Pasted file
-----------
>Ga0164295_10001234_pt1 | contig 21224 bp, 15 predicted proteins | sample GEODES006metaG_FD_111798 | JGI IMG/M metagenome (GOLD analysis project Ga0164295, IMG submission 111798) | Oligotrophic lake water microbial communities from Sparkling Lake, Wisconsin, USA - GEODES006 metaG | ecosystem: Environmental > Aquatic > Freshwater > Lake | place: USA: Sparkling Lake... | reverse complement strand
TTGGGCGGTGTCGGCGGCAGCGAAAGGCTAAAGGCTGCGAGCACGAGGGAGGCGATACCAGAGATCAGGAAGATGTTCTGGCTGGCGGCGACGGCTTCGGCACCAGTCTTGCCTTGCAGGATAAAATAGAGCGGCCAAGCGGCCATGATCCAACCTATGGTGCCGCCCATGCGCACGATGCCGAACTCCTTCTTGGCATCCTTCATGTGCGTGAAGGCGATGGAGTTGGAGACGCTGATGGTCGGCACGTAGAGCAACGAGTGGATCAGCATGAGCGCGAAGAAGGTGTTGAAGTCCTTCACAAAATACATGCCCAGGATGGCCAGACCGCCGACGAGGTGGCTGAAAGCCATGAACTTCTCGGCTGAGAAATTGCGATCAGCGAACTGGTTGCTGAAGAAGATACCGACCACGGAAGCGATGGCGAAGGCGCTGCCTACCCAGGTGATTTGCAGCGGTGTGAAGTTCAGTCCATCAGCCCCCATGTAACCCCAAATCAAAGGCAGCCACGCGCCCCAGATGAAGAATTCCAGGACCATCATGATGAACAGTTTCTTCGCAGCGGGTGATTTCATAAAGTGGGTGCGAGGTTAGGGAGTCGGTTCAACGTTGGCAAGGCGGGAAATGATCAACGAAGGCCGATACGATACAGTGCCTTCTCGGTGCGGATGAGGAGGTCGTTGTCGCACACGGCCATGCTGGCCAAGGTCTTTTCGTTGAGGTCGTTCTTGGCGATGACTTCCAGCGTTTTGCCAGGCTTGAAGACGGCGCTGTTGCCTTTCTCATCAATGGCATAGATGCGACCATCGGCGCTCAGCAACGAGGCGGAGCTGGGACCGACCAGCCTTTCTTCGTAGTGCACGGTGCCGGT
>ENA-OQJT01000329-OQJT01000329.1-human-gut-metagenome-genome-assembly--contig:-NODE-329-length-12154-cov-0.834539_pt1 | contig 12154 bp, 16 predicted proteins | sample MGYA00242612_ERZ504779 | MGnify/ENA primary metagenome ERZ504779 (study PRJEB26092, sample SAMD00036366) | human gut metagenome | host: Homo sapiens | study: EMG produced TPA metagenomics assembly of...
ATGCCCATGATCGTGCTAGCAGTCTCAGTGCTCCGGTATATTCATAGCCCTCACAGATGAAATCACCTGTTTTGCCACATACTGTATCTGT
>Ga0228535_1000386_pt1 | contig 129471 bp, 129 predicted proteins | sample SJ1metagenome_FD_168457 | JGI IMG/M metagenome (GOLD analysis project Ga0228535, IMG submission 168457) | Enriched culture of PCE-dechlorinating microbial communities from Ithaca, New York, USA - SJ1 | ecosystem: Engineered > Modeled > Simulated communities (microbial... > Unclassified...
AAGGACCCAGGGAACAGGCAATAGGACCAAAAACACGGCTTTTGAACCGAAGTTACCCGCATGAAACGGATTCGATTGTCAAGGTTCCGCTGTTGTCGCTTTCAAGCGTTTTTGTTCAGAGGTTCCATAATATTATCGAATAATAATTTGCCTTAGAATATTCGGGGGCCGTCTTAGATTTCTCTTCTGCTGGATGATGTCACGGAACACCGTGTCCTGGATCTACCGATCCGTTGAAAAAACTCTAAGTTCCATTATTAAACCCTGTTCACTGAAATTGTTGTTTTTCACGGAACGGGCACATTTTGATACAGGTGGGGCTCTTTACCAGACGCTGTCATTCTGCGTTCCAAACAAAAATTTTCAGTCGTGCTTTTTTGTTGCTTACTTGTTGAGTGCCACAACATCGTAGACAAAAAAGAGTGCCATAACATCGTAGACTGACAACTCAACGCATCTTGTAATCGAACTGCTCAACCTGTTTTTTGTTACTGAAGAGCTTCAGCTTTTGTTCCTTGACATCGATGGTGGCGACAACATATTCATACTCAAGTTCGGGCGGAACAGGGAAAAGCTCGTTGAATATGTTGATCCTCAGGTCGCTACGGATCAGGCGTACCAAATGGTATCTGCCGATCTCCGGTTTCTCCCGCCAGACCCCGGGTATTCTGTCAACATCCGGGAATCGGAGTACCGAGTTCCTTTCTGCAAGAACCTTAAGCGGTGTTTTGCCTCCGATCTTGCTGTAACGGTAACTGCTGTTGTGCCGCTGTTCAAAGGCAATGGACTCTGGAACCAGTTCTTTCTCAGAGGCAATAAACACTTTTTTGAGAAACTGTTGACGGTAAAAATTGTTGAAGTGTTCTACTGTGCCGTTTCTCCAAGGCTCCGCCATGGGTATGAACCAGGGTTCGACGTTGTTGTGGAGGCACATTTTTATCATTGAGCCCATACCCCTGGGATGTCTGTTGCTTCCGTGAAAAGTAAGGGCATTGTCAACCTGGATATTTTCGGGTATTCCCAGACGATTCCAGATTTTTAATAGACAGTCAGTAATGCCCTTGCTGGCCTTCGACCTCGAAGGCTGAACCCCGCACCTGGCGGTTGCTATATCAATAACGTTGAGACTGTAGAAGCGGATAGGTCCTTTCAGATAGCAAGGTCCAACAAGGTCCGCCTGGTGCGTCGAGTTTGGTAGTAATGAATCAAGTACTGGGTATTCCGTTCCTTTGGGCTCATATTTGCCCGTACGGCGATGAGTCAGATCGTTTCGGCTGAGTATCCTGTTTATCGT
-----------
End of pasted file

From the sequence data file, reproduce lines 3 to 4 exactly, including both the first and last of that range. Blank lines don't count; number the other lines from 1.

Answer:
>ENA-OQJT01000329-OQJT01000329.1-human-gut-metagenome-genome-assembly--contig:-NODE-329-length-12154-cov-0.834539_pt1 | contig 12154 bp, 16 predicted proteins | sample MGYA00242612_ERZ504779 | MGnify/ENA primary metagenome ERZ504779 (study PRJEB26092, sample SAMD00036366) | human gut metagenome | host: Homo sapiens | study: EMG produced TPA metagenomics assembly of...
ATGCCCATGATCGTGCTAGCAGTCTCAGTGCTCCGGTATATTCATAGCCCTCACAGATGAAATCACCTGTTTTGCCACATACTGTATCTGT